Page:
In 2014, Oldham overheard Canadian artist Ché Aimee Dorval singing backup on a friend's track he was helping to produce, and he subsequently signed her to his label.[33] In September 2014, Oldham's label released Dorval's second studio EP, Volume One. She was also given two covers to sing on his 2013 album of Rolling Stones' songs entitled Andrew Oldham Orchestra and Friends play the Rolling Stones Songbook Vol. 2. Dorval sang "As Tears Go By" and "Under My Thumb".

In 2020, he began his first lectures as a visiting Scholar at Thompson Rivers University in British Columbia, Canada.[34]

"Andrew's Blues"


The song "Andrew's Blues", sung by the Rolling Stones and appearing on the bootleg Black Box collection CD1,[35][36] is a humorous if scathing evocation of Oldham.[37]

Personal life


Oldham has two sons,[38] the elder, Sean, from his marriage to Sheila Klein,[39] and the younger, Maximilian, from his marriage to Esther Farfan.[40]


  1. ^ Sources are inconsistent regarding whether the surname is Oldham or double-barrelled Loog Oldham. This article uses Oldham, based on the sources referred to in the main text, plus these:[1][2][3]


  1. ^ Holmes, Jason (14 November 2012). "Andrew Loog Oldham: the Man Who Gave the World The Rolling Stones". HuffPost. HuffPost Entertainment. Retrieved 31 March 2023.
  2. ^ Bowman, Rob (2014). "Andrew Loog Oldham". Rock & Roll Hall of Fame. Retrieved 31 March 2023.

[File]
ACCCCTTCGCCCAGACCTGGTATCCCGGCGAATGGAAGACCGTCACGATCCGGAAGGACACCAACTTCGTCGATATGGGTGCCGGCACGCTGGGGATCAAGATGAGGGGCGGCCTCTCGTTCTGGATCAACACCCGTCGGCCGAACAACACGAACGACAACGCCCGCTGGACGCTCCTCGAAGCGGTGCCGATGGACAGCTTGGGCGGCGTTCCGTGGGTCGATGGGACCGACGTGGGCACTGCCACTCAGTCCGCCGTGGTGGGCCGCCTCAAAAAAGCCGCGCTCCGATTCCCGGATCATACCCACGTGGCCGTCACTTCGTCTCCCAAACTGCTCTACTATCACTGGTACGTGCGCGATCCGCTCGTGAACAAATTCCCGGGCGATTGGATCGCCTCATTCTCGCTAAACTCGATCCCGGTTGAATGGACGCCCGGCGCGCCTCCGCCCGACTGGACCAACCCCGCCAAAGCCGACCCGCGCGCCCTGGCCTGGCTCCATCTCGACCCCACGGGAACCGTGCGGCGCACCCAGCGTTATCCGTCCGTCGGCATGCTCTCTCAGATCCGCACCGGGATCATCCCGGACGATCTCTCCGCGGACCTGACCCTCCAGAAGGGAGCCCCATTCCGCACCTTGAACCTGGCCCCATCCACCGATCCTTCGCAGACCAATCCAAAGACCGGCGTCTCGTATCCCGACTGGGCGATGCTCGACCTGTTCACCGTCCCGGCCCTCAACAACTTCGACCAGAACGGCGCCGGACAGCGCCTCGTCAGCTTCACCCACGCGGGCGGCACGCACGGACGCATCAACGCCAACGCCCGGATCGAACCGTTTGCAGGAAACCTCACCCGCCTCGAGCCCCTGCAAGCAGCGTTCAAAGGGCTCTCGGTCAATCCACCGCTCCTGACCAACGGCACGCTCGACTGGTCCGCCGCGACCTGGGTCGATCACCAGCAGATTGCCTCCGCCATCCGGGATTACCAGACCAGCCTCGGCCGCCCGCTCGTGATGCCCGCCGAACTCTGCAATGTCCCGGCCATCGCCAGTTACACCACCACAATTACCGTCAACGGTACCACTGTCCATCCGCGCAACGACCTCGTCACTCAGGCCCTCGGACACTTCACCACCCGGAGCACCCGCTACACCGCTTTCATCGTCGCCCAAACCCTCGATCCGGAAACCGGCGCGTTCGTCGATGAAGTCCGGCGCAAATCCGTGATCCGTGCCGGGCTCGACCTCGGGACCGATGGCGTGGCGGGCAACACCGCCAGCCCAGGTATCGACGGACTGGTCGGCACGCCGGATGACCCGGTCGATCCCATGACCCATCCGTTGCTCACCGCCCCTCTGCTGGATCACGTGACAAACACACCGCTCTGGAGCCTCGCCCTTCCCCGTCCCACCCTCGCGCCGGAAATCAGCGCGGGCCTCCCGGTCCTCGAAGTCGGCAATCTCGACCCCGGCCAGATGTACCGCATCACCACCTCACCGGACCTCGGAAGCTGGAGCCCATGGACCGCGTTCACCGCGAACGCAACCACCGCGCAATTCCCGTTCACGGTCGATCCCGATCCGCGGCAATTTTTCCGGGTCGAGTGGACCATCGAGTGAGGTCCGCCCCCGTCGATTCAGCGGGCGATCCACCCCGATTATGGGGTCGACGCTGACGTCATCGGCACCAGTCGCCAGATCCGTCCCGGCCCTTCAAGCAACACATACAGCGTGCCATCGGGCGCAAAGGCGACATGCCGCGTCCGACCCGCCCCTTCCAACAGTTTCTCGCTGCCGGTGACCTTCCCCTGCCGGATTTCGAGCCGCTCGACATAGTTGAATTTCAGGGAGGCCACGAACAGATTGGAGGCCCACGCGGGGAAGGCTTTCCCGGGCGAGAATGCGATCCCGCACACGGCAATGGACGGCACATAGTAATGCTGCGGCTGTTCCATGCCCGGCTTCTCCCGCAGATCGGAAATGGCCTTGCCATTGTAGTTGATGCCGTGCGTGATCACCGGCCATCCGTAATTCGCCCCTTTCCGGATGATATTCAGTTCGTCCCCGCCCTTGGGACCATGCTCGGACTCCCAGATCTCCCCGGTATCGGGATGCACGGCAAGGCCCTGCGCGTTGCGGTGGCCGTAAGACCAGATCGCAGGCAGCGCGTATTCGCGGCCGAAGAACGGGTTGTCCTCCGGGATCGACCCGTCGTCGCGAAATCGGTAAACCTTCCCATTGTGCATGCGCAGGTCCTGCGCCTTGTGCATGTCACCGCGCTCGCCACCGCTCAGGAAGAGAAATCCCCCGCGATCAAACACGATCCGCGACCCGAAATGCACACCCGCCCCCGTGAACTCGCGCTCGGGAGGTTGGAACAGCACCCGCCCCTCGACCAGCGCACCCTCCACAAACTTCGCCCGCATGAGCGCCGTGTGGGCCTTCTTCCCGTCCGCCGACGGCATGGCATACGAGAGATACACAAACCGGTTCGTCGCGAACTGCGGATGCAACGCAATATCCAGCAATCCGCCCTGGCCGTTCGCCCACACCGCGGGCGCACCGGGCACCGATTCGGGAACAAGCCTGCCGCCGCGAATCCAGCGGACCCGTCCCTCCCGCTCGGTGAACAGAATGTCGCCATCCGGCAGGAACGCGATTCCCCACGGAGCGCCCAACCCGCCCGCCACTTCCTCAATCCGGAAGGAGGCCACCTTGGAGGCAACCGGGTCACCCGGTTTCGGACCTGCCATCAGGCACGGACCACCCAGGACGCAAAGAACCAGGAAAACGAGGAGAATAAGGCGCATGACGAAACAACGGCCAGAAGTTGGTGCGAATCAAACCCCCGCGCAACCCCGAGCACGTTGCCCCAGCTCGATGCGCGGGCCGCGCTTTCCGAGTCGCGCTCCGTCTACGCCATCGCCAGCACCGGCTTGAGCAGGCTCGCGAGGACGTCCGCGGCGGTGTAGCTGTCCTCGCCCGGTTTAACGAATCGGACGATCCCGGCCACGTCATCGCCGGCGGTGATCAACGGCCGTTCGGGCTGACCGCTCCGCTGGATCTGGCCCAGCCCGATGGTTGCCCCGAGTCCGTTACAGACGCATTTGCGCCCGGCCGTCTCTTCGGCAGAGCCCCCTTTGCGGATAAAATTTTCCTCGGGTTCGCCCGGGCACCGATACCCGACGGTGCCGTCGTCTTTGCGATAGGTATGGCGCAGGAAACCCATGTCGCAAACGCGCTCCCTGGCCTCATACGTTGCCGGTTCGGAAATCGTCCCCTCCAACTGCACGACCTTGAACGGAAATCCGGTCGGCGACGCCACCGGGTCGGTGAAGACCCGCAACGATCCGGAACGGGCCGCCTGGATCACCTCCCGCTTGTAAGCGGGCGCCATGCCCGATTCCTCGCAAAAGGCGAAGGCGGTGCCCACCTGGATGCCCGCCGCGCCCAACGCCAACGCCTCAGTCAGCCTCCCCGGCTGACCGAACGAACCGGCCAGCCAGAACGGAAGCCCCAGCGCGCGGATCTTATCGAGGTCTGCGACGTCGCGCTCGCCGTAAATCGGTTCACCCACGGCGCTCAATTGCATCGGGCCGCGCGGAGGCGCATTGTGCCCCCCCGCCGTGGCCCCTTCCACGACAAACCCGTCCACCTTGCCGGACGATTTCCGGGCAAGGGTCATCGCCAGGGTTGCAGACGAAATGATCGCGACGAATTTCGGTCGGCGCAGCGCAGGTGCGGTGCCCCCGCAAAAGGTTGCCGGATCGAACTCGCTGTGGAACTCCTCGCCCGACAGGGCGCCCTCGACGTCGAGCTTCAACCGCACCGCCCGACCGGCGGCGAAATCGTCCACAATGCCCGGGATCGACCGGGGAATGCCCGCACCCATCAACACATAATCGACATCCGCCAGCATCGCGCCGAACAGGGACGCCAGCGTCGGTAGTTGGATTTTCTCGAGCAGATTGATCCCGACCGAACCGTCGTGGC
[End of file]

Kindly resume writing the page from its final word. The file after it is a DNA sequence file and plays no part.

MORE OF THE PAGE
3. ^ Potter, Jordan (29 April 2022). "The reason why Andrew Oldham stopped working with The Rolling Stones". Far Out. Far Out Magazine. Retrieved 31 March 2023.
  4. ^ a b c d e f Jason Ankeny (29 January 1944). "Andrew Loog Oldham | Biography". AllMusic. Retrieved 3 February 2014.
  5. ^ Rej, Bent (2006). The Rolling Stones: in the beginning. Great Britain: Firefly Books Ltd. p. 298. ISBN 978-1-55407-230-9.
  6. ^ Goodman, Fred (2015), Allen Klein: The Man Who Bailed Out the Beatles, Made the Stones, and Transformed Rock & Roll, Houghton Mifflin Harcourt, New York, 978-0-547-89686-1, p. 81
  7. ^ a b Loog Oldham, Andrew (2000). Stoned. Secker & Warburg. ISBN 0-09-928467-7.
  8. ^ a b Henry Mance (8 April 2016). "UK to Colombia: the man who discovered The Rolling Stones". Financial Times. Archived from the original on 10 December 2022. Retrieved 24 April 2018.
  9. ^ Goodman 2015, p. 83.
  10. ^ Goodman 2015, pp. 84, 86.
  11. ^ Rej 2006, pp. 298–300.
  12. ^ Goodman 2015, pp. 87–90.
  13. ^ Goodman 2015, p. 90.
  14. ^ Richards, Keith (2010). Life. USA: Little, Brown and Company. pp. 129. ISBN 978-0-316-03438-8.
  15. ^ Goodman 2015, p. 92.
  16. ^ Goodman 2015, p. 93.
  17. ^ Goodman 2015, p. 96.
  18. ^ Goodman 2015, pp. 93–94.
  19. ^ "ROLLING STONES NO 2 VOL 2 Album Cover Gallery & 12" LP Vinyl Discography Information #vinylrecords".